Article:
A bolt 52 having a nut 54 is passed through passage hole 24 and secured thereon by a second nut 56. When collar 14 is attached to pipe 12 and cover 26 attached to collar 14 bolt 52 extends into the space or chamber 58 between the outside wall 60 of the pipe 12 and the inside wall 62 of cover 26.
During the initial construction stage of a structure, the soil pipe 12 is laid onto the sand used as the foundation of a concrete slab 64. The pipe 12 bends by use of an elbow (not separately numbered) and then projects upward and the collar 14 is attached to the pipe 12 near its uppermost projection. The bolts 52, and nuts 54 and 56 are attached and the cover 26 secured to the collar 14 by inserting the fingers 30 into the slots 20. The concrete slab 64 is then poured around the pipe 12 and the cover 26. The collar 14 and cover 26 are so placed on the pipe 12 that the top 34 of the cover 26 will be flush with the uppermost surface of the finished concrete slab 64.
The portion 66 of flange 18 extending beyond the perimeter of the bottom of cover 26 is locked into the concrete and permanently fixed in position when the concrete sets. Because soil pipe 12 is attached to collar 14 this also locks soil pipe 12 into a fixed position in the concrete slab 64. Additionally since cover 26 is frustrum shaped, cover 26 is also permanently fixed in the concrete slab 64. Further the head of bolt 52 is also locked into the concrete slab 64.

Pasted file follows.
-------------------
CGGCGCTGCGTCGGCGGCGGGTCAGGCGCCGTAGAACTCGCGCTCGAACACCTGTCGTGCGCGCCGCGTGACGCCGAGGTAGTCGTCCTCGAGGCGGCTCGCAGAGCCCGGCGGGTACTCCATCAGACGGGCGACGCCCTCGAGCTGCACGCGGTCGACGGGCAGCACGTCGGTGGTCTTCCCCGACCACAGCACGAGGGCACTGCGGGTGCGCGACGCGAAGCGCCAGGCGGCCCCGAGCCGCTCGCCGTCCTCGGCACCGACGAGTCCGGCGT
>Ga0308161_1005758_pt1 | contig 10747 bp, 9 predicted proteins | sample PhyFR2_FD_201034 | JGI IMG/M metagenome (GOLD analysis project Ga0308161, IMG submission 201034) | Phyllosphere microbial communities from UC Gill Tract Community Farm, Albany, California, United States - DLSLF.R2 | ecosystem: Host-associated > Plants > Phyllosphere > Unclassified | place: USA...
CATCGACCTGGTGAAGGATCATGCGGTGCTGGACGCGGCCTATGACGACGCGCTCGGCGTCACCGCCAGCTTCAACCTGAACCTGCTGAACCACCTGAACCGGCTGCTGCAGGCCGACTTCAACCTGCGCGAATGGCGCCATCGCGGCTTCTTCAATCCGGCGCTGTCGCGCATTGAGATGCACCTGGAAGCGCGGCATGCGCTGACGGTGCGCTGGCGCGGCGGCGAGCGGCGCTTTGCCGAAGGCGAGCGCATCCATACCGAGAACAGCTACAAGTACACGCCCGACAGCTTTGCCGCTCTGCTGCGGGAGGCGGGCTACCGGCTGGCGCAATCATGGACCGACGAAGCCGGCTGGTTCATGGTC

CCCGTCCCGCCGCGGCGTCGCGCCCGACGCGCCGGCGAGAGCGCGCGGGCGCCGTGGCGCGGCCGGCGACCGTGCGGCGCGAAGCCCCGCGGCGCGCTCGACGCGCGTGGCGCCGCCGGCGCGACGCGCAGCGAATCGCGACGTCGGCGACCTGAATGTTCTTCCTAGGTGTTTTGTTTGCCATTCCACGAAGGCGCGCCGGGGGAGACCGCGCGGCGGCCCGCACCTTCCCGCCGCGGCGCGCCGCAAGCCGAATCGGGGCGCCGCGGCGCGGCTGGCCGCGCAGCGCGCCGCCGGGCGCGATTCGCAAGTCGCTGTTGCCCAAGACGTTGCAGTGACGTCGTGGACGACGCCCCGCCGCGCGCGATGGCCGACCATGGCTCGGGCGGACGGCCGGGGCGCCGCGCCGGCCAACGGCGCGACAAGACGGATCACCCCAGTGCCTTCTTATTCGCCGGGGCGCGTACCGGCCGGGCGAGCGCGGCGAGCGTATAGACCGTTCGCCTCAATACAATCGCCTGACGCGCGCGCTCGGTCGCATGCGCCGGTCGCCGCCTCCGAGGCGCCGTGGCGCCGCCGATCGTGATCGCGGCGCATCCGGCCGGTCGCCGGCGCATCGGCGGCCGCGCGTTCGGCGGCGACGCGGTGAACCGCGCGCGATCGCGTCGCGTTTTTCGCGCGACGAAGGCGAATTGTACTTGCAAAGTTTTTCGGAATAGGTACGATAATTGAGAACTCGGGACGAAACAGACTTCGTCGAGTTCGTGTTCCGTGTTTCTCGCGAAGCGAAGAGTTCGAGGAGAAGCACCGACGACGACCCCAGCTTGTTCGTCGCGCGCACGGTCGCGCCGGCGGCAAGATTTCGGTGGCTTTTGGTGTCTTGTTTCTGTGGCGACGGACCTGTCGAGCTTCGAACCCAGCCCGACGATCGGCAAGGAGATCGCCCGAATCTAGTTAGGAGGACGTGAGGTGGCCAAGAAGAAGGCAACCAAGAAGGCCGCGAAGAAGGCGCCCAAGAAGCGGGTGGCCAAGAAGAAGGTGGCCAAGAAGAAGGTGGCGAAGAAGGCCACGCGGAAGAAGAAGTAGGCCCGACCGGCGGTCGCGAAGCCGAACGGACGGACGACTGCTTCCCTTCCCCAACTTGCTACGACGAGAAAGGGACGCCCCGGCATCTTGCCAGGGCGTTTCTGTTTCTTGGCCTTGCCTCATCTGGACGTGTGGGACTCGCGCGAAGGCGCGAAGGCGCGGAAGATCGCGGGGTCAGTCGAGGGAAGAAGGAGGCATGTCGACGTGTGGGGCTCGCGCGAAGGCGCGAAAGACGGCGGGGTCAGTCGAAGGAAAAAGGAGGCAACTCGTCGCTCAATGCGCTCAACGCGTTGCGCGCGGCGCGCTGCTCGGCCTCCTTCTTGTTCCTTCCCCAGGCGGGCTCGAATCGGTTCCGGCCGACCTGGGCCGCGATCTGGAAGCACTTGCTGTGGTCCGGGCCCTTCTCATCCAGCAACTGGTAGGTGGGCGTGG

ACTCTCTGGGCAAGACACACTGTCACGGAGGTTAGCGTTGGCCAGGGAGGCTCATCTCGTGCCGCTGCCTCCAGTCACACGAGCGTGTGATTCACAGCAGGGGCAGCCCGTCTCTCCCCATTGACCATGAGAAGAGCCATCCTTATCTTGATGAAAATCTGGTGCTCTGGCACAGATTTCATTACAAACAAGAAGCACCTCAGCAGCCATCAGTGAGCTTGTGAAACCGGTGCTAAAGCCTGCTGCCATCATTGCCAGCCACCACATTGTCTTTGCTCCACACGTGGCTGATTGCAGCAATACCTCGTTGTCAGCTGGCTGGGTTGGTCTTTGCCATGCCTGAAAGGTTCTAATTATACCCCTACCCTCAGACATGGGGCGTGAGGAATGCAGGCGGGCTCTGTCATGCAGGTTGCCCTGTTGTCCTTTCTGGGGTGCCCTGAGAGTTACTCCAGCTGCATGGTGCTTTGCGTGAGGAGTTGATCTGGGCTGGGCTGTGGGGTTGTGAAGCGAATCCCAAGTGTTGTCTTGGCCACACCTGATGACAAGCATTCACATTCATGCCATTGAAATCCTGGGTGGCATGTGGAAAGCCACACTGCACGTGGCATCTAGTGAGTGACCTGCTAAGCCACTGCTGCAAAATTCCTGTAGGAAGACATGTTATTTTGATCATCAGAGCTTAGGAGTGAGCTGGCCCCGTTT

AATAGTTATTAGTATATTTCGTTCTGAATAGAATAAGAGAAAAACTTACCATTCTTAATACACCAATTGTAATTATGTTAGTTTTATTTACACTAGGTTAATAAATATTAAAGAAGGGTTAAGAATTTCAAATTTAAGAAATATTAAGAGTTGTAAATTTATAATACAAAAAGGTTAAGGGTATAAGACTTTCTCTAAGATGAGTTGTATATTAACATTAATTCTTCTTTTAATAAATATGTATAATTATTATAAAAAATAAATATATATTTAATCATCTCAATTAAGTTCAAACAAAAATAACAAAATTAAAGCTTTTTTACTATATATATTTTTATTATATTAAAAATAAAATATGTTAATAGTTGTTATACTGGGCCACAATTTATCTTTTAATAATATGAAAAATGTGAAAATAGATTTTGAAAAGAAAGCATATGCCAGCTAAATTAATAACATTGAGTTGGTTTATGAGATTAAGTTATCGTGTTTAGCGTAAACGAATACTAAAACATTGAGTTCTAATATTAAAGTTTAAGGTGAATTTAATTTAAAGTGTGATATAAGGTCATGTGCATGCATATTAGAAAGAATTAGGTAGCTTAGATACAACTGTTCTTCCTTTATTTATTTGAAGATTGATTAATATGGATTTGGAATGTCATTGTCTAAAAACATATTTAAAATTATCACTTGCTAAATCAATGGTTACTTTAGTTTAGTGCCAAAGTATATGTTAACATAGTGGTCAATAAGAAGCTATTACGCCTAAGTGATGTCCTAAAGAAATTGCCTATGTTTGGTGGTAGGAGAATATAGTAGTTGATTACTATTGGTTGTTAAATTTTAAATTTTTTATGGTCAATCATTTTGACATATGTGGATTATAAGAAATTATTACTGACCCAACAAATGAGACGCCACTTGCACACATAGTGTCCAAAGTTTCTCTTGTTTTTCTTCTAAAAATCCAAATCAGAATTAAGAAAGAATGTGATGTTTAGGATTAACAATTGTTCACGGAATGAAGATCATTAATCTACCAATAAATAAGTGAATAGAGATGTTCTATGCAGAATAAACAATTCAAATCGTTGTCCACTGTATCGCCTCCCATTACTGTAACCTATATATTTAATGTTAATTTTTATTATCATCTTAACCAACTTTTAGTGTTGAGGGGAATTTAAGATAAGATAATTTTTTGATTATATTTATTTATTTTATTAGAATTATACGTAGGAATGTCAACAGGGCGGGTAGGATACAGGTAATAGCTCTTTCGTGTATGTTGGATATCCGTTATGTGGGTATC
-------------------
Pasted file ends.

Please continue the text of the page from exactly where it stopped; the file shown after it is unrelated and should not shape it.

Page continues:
Depending on the size of the soil pipe 12 and the size of a closet mounting ring 68 fitting around the soil pipe 12, one or more of disk 48, ring 46 or ring 38 can be removed from the top 34 without disturbing the remaining rings. This is accomplished by pushing in tab 51 and breaking the bridgepoint 36 between tab 51 and disk 48 and ring 46. A finger of a plumber can then be inserted in the notch 50 left by tab 51 and disk 48 can be lifted away from ring 46 by breaking bridgepoints 36 between disk 48 and ring 46. Ring 46 can be removed from ring 38 and ring 38 can be removed from walls 28 in the same manner.
During construction of cover 16 the bridgepoints 36 between the components of top 34 and between top 34 and wall 28 are constructed to be strong enough to resist accidentally breaking of any of the bridgepoints 36 and the resulting detachment of any of the components 50, 48, 46 or 38 by spillage of concrete thereon; however, they are weak enough so that they can be removed as required in the later plumbing operations.